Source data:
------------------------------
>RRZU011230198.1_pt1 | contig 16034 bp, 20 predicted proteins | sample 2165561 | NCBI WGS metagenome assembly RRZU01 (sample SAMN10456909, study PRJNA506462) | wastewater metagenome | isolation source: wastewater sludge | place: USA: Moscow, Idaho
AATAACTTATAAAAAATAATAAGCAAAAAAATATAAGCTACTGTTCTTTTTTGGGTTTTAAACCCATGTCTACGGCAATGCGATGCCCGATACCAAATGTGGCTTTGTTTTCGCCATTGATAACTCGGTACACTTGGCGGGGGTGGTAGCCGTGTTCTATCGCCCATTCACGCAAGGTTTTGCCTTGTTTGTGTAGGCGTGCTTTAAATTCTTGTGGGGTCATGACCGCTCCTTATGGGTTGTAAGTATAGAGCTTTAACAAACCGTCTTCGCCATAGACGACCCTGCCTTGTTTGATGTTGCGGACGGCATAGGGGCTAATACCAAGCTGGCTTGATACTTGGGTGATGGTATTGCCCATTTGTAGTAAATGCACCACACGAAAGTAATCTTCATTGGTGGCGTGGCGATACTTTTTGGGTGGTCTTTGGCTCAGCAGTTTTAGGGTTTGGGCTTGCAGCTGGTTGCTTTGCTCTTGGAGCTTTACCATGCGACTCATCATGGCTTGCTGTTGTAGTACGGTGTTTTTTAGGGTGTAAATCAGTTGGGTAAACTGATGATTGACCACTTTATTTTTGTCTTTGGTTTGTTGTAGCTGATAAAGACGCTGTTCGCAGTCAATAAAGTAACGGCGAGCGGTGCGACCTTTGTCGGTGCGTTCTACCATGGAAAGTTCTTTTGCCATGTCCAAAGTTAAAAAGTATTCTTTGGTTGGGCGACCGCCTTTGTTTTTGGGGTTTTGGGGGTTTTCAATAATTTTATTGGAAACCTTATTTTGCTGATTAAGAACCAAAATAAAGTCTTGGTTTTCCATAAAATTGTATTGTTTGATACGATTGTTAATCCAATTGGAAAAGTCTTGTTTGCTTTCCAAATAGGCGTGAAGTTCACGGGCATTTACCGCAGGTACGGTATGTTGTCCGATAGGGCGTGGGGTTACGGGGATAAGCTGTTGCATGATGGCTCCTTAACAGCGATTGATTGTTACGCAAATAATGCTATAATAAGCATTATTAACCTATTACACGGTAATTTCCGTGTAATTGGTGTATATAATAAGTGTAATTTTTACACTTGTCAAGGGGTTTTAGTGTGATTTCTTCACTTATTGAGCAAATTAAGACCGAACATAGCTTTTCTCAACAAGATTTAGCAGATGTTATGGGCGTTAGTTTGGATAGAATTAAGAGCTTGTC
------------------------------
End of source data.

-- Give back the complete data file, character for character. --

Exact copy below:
>RRZU011230198.1_pt1 | contig 16034 bp, 20 predicted proteins | sample 2165561 | NCBI WGS metagenome assembly RRZU01 (sample SAMN10456909, study PRJNA506462) | wastewater metagenome | isolation source: wastewater sludge | place: USA: Moscow, Idaho
AATAACTTATAAAAAATAATAAGCAAAAAAATATAAGCTACTGTTCTTTTTTGGGTTTTAAACCCATGTCTACGGCAATGCGATGCCCGATACCAAATGTGGCTTTGTTTTCGCCATTGATAACTCGGTACACTTGGCGGGGGTGGTAGCCGTGTTCTATCGCCCATTCACGCAAGGTTTTGCCTTGTTTGTGTAGGCGTGCTTTAAATTCTTGTGGGGTCATGACCGCTCCTTATGGGTTGTAAGTATAGAGCTTTAACAAACCGTCTTCGCCATAGACGACCCTGCCTTGTTTGATGTTGCGGACGGCATAGGGGCTAATACCAAGCTGGCTTGATACTTGGGTGATGGTATTGCCCATTTGTAGTAAATGCACCACACGAAAGTAATCTTCATTGGTGGCGTGGCGATACTTTTTGGGTGGTCTTTGGCTCAGCAGTTTTAGGGTTTGGGCTTGCAGCTGGTTGCTTTGCTCTTGGAGCTTTACCATGCGACTCATCATGGCTTGCTGTTGTAGTACGGTGTTTTTTAGGGTGTAAATCAGTTGGGTAAACTGATGATTGACCACTTTATTTTTGTCTTTGGTTTGTTGTAGCTGATAAAGACGCTGTTCGCAGTCAATAAAGTAACGGCGAGCGGTGCGACCTTTGTCGGTGCGTTCTACCATGGAAAGTTCTTTTGCCATGTCCAAAGTTAAAAAGTATTCTTTGGTTGGGCGACCGCCTTTGTTTTTGGGGTTTTGGGGGTTTTCAATAATTTTATTGGAAACCTTATTTTGCTGATTAAGAACCAAAATAAAGTCTTGGTTTTCCATAAAATTGTATTGTTTGATACGATTGTTAATCCAATTGGAAAAGTCTTGTTTGCTTTCCAAATAGGCGTGAAGTTCACGGGCATTTACCGCAGGTACGGTATGTTGTCCGATAGGGCGTGGGGTTACGGGGATAAGCTGTTGCATGATGGCTCCTTAACAGCGATTGATTGTTACGCAAATAATGCTATAATAAGCATTATTAACCTATTACACGGTAATTTCCGTGTAATTGGTGTATATAATAAGTGTAATTTTTACACTTGTCAAGGGGTTTTAGTGTGATTTCTTCACTTATTGAGCAAATTAAGACCGAACATAGCTTTTCTCAACAAGATTTAGCAGATGTTATGGGCGTTAGTTTGGATAGAATTAAGAGCTTGTC